Many people view urban areas as hostile for plants – concrete stifles root growth, and pollution from vehicles makes it difficult to gain nutrients. A study conducted by The Earth Institute at Columbia University not only discredits those theories, however, but suggests that urban environments have a lot to offer plants to promote growth.
To conduct the research, The Earth Institute researchers planted seedlings in the spring of 2007 and 2008 in three sites around New York. Those locations included an area in northeastern Central Park, near 105th street; in two forest plots in the suburban Hudson Valley; and in more rural surroundings near the Ashokan Reservoir in the Catskill foothills, about 100 miles (161 km) north of Manhattan. Over a five-year period, researchers observed an eight-fold increase in biomass in the urban-grown seedlings.
Researchers attribute the increased growth to high temperatures (particularly at night), carbon dioxide concentrations and atmospheric nitrogen deposition. Saplings planted in Central Park developed a lower root-to-shoot ratio, which reduced below-ground carbon costs to the plant. To compensate for the root development, urban seedlings allocated more growth to leaves than the rural-grown seedlings. This resulted in a ten-fold greater photosynthetic area but the same photosynthetic capacity of foliage as the rural plants.
Barnard College student Acadia Roher counts leaves of experimental red oak seedlings at Lamont-Doherty Earth Observatory (Photo: Alisa Frohman)
The findings mark a step toward understanding how nature and urban environments mix. "With human influence spreading across the globe, nature and urban environments are inseparable. The key is that plants can adapt to these changes in their environments, and in this case, really thrive in a human environment," said Stephanie Searle, lead author on a report of the study. Searle is currently a researcher at the International Council on Clean Transportation in Washington DC.
The report's authors weren't surprised by the results. "Our hypothesis was that the oak seedlings would grow faster in the city due to the higher nighttime temperatures," said Searle. Two previous studies on growth of poplar trees in Biosphere 2 conducted by Principle Investigator Kevin Griffin and co-author Matthew Turnbull, plus a previous study on poplar growth in urban environments by Jill Gregg, laid the groundwork.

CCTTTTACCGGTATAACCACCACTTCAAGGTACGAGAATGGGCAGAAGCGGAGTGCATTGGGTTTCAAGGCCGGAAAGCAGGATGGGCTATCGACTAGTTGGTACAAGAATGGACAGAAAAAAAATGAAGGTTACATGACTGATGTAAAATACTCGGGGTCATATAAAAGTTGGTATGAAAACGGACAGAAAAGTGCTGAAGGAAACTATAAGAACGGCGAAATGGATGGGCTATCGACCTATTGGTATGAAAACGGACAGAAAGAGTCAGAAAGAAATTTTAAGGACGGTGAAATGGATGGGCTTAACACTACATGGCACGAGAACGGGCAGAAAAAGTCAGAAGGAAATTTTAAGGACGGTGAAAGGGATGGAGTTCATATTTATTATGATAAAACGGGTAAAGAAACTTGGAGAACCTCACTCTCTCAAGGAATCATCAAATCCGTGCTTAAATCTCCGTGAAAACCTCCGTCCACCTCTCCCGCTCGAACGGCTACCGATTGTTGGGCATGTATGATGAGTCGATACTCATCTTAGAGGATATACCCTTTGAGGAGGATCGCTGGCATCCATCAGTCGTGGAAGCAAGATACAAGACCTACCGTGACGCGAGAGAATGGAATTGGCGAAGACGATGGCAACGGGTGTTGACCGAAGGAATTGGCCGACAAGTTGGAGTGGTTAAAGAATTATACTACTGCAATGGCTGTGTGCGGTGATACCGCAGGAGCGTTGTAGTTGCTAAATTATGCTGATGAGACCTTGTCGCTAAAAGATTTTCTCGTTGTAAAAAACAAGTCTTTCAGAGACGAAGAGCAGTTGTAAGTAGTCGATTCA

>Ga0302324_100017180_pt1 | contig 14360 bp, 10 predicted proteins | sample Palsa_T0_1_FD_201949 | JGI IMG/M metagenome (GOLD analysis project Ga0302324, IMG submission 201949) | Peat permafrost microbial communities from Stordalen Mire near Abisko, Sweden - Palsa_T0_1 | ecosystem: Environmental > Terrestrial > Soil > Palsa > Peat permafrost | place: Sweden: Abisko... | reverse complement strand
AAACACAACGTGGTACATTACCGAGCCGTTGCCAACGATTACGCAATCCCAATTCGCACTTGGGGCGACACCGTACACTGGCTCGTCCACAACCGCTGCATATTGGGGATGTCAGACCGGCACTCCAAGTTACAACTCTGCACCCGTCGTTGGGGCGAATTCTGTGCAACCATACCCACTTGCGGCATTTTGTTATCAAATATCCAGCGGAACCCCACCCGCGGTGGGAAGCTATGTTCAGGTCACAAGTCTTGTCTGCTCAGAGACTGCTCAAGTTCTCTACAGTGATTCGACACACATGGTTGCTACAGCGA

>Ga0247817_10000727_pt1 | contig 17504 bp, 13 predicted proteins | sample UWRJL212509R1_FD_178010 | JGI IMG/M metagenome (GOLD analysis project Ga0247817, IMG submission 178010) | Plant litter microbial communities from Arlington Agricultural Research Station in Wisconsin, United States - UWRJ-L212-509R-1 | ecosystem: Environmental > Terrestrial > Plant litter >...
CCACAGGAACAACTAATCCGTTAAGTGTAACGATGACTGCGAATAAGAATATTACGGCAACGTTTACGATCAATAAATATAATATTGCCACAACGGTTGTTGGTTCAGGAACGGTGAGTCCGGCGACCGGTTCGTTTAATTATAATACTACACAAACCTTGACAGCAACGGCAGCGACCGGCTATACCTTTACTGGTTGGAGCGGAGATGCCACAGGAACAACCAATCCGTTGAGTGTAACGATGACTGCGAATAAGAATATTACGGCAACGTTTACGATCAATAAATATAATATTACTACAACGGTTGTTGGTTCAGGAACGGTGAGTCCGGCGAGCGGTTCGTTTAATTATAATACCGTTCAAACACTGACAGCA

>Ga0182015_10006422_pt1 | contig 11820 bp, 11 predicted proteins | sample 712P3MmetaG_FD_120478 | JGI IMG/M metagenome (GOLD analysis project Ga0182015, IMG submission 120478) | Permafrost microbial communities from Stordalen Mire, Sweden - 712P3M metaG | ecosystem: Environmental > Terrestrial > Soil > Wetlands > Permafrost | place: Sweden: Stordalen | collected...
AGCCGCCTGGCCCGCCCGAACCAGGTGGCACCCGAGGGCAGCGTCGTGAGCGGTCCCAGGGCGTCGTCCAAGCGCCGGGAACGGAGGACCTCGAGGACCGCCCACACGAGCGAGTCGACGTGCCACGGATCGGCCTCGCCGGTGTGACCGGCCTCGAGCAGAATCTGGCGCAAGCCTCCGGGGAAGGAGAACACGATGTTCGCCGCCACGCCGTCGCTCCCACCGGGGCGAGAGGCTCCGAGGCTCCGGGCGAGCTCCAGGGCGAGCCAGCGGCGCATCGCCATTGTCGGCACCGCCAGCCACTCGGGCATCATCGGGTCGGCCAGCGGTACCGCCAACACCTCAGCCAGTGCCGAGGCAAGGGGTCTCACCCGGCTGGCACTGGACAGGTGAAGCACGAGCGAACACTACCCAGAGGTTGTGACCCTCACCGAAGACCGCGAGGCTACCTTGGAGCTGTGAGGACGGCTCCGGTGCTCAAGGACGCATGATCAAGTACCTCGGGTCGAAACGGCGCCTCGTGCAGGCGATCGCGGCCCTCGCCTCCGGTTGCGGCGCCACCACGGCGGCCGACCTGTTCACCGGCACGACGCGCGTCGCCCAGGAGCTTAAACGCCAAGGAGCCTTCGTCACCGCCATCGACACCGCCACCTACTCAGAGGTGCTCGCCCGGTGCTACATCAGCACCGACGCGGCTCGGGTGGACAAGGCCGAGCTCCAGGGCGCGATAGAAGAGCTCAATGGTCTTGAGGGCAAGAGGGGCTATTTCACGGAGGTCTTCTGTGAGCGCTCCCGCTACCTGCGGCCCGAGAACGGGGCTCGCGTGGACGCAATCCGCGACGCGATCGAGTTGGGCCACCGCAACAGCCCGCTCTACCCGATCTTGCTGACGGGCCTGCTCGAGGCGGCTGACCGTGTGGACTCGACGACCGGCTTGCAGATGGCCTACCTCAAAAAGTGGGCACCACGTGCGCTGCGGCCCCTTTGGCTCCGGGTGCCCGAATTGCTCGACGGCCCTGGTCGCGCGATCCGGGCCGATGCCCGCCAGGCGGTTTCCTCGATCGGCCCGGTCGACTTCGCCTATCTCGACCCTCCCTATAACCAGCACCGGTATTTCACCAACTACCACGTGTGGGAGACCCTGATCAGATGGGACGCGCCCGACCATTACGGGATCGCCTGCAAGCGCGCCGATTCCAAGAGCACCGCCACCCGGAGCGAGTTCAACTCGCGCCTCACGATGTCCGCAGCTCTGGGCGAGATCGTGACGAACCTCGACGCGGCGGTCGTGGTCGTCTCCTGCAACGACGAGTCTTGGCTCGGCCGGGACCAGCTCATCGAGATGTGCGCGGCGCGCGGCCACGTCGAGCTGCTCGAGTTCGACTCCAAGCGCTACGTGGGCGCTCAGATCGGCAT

The research did uncover new findings, however. "We were surprised at the magnitude of difference in growth between trees at the urban versus rural sites," Searle said. "Also, we had hypothesized that the urban seedlings would grow faster specifically because of their higher photosynthetic capacity boosted by higher temperatures, and this turned out not to be true; these plants got a head start by simply investing more resources in the leaves rather than roots compared to the rural plants."
While the findings reinforce the importance and potential of trees and other plantings in urban environments, many cities including New York City already make great efforts to create green spaces. Central park's 843 acres (341 hectares) are landscaped with trees, though many were knocked down in severe lightening storms in the summer of 2009.
"We believe that the 'urban heat island' effect may help trees in the city grow faster and thrive, but most trees in New York City are planted, so the fact that there are so many trees is really thanks to a great job by the NYC Department of Parks and Recreation," Searle commented.
Now it's up to New York City – as well as other urban areas – to capitalize on the advantages of tree growth, and keep cities green.
The paper on the research was recently published in the journal Tree Physiology.